Stock market valuations have risen so much over the course of this now 8.5-year bull market that we're concerned about the implications of today's prices on future returns. This is a normal part of the bull/bear market cycle and dynamic, but it's easy to lose sight of when the bull market music is playing and everyone is happily dancing and enjoying their recent gains.
Unfortunately, it's as iron-clad a law as exists in investing that the price you pay for something today dictates the return you'll get from it tomorrow.
What trips up some investors from understanding or believing this market truism is the fact that the effects are not typically immediate. As we've reminded readers many times recently, high valuations are a poor timing signal in terms of letting us know when the market is likely to turn lower. High prices can stay high for an extended period of time, and can continue to get still higher. But that doesn't diminish the predictive ability of high valuations to tell us what returns over the longer-term are likely to be as a result of today's high prices.
Normally, in the case of the stock market, this price adjustment dynamic includes a painful bear market that readjusts prices for stocks significantly lower.
Checking the charts
It's been a while since we've looked at the current status of some of the more prominent valuation indicators, so we're going to do that today. I'm going to borrow a number of charts from a recent report by Steve Blumenthal of CMG Capital Management Group. You can find the full report here, and I'd add that if you enjoy wading through these types of charts and facts, Steve's On My Radar report has become one of my favorite weekly reads. (And it's free to sign up for as well, so you can't beat the price!)
First up is a simple chart showing future returns based on current P/E ratios (that's price/earnings ratio). Data is from 1926-2014, using monthly median P/Es. I'm including it first to establish the direct relationship between today's prices and tomorrow's returns. Maybe not next month or next year, but extend the period out long enough and the relationship is rock solid. When current P/Es are low (Quintile 1), future returns are high. When current P/Es are high, future returns are low. The market sits solidly in Quintile 5 today.
P/E ratios can be tricky to decipher, which is why I wrote a detailed primer on the different types and what they're good for earlier this year (The Truth About P/E Ratios). That article may be worth a quick read if you find any of this post confusing.
While the table above uses conventional P/Es, another type that we highlighted in that earlier article is the Shiller P/E, which looks back over 10 years of earnings data to smooth out the peaks and valleys somewhat. Unfortunately, the picture doesn't get any better using the Shiller P/E, as the chart below shows. Looking back to 1880, we see that the market's current Shiller P/E (as of 11-10-17) has now surpassed that of 1929's "Black Tuesday" and lags only that of the pre-2000 dot-com bubble.
Next up is a sort of hybrid of the first two charts. This one uses Shiller P/Es, but arranges them in a similar "future 10-yr returns by quintile" format. Again, from our current starting point, the prognosis for the market as a whole is not particularly bright.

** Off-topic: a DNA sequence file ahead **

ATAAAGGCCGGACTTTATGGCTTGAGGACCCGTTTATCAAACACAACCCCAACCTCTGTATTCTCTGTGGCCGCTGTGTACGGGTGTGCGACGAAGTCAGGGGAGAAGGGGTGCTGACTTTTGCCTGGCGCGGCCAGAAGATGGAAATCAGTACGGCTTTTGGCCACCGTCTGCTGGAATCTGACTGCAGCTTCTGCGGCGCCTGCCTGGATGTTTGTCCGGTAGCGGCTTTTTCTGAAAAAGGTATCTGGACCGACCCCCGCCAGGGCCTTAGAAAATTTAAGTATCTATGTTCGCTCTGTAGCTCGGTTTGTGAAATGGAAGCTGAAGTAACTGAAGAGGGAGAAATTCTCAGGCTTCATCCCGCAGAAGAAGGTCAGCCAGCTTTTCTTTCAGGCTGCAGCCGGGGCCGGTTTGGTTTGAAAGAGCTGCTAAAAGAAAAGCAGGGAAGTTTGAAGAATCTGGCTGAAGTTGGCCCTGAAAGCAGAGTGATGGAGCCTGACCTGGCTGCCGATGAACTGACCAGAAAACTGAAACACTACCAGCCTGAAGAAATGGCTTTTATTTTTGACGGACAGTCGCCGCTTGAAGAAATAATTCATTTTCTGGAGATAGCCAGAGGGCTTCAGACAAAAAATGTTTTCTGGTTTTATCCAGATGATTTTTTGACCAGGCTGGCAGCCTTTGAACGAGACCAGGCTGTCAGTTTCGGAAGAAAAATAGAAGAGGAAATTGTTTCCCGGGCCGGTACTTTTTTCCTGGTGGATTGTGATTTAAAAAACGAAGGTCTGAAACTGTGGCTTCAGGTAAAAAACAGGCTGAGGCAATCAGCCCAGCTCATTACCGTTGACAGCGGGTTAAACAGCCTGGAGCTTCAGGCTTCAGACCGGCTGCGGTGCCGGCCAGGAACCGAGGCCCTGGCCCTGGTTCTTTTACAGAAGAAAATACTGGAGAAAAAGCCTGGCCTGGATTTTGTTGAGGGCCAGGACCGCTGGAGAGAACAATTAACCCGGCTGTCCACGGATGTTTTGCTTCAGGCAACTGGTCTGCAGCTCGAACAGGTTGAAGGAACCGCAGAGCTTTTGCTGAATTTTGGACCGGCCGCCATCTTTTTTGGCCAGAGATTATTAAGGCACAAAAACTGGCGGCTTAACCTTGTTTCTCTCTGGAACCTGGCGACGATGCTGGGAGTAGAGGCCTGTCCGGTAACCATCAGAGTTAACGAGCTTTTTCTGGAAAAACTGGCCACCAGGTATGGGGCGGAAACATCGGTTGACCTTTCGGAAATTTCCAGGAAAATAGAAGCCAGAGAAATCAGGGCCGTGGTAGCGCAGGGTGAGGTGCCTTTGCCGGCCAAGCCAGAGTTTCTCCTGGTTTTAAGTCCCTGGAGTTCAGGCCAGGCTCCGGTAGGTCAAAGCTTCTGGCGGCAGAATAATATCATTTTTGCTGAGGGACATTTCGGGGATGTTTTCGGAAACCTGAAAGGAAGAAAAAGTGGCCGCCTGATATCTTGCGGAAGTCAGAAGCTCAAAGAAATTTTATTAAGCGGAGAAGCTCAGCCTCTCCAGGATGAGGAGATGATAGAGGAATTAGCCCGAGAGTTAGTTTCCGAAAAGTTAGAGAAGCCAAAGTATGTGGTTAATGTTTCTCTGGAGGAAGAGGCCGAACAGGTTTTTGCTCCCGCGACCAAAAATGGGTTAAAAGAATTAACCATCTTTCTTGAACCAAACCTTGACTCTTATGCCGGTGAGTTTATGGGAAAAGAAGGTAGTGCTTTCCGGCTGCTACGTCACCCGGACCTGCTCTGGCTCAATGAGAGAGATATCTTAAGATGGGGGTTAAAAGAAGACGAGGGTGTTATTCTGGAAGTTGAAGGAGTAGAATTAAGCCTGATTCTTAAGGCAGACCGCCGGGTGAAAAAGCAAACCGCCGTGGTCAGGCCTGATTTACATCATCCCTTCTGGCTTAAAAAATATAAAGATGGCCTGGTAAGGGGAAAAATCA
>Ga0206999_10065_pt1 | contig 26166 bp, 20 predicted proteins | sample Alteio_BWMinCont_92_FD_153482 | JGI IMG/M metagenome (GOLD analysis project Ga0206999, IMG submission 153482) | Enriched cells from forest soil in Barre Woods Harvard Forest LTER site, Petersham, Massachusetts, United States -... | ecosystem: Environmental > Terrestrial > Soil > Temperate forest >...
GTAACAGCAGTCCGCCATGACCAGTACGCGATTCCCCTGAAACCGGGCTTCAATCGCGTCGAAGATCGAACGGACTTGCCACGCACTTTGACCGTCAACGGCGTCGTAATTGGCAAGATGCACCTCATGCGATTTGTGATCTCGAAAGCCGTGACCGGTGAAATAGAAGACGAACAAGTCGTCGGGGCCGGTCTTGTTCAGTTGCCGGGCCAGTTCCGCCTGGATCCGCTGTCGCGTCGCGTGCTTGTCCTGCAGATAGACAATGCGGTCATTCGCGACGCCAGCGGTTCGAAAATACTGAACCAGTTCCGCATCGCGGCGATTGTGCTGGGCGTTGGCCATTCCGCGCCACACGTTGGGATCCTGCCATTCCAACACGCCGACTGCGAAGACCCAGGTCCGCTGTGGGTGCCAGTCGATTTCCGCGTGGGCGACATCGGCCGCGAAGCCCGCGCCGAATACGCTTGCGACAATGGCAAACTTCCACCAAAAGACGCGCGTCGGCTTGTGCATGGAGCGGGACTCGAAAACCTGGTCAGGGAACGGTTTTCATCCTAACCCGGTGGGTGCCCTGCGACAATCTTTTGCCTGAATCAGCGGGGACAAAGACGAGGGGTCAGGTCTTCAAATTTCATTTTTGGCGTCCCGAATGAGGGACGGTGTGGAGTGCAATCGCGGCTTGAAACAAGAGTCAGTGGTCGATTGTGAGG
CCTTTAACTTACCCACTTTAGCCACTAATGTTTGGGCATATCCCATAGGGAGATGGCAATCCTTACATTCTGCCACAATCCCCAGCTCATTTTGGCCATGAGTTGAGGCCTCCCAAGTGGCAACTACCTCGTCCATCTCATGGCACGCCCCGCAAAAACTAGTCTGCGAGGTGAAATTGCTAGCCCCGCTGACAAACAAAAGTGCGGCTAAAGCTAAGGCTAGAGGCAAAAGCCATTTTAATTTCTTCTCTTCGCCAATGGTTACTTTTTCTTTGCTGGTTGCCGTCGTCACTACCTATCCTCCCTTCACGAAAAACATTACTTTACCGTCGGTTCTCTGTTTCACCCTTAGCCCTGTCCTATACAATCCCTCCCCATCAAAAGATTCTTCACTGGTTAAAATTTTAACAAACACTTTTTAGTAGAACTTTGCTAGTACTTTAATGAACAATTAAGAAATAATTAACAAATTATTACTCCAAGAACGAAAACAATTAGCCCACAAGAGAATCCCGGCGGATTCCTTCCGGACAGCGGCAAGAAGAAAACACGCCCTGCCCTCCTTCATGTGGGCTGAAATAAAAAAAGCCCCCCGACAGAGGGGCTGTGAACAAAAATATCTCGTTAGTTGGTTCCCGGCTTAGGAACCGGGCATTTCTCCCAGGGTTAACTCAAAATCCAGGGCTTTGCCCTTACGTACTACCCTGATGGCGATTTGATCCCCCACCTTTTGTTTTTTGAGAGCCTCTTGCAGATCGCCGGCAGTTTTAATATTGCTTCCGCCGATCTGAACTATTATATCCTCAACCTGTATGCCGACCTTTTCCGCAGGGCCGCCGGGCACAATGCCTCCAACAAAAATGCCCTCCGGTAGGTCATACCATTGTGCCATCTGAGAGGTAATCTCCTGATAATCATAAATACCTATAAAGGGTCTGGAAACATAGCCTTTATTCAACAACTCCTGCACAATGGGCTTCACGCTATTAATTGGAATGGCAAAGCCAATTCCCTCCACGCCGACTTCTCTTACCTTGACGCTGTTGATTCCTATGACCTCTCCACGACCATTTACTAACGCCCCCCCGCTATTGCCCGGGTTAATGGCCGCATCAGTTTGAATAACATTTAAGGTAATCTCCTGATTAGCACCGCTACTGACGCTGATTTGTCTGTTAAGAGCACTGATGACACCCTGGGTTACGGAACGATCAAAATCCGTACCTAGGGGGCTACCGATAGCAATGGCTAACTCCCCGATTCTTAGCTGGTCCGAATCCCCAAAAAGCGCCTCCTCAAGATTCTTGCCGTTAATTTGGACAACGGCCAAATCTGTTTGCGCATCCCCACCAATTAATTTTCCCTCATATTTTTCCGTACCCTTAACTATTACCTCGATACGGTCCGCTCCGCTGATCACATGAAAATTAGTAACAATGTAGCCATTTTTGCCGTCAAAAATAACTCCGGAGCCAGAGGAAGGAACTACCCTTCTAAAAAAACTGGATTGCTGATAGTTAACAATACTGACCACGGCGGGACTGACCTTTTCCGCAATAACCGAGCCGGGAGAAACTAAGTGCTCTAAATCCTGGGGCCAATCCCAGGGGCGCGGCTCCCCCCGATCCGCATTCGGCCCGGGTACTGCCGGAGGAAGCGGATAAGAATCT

This next chart looks at stock ownership as a percentage of household financial assets. The basic idea here is that when most people are already highly invested in stocks, there aren't many potential buyers to push prices higher. The blue line shows the equity percentage (left axis), while the dotted black line shows actual returns over the subsequent 10 years (right axis).
It's a little tricky to read, but basically shows that when investors are as heavily allocated to stocks as they are today, future returns tend to be quite low. By this metric, we're basically sitting right where we were in 2007, immediately prior to the huge 2008 bear market.
There are a number of other charts/metrics in the full report, all telling the same story. I'm going to finish with this one, primarily because of the data in the yellow oval showing how far the market would have to correct to reach various levels. According to Ned Davis Research, the market would have to fall -28.3% to reach fair value.
Of course, markets often overshoot when making dramatic moves, which is why the -50.4% move to get to a level one standard deviation below fair value is sobering. Given that we're more than one standard deviation above fair value at present makes that seem like a not-unreasonable possibility during the next bear market.
As I wrote last week, the point of all this isn't to alarm you or try to convince you to sell stocks. Rather, it's to combat the euphoria that often takes over near market peaks when returns have been rosy and it's difficult to imagine that the future might look different than the recent past.
It's hard to favor conservative strategies like DAA right now, given returns of more aggressive strategies have been higher. But those conservative strategies are absolutely the key to helping us navigate the dangerous bear market that likely lies ahead in the not-too-distant future.
Thankfully, if you have a healthy allocation to risk-sensitive strategies (such as DAA), you don't have to feel like you have to take a lot of pre-emptive action. Keep following the strategies as they're laid out and start keeping a close eye on the overall risk level of your portfolio.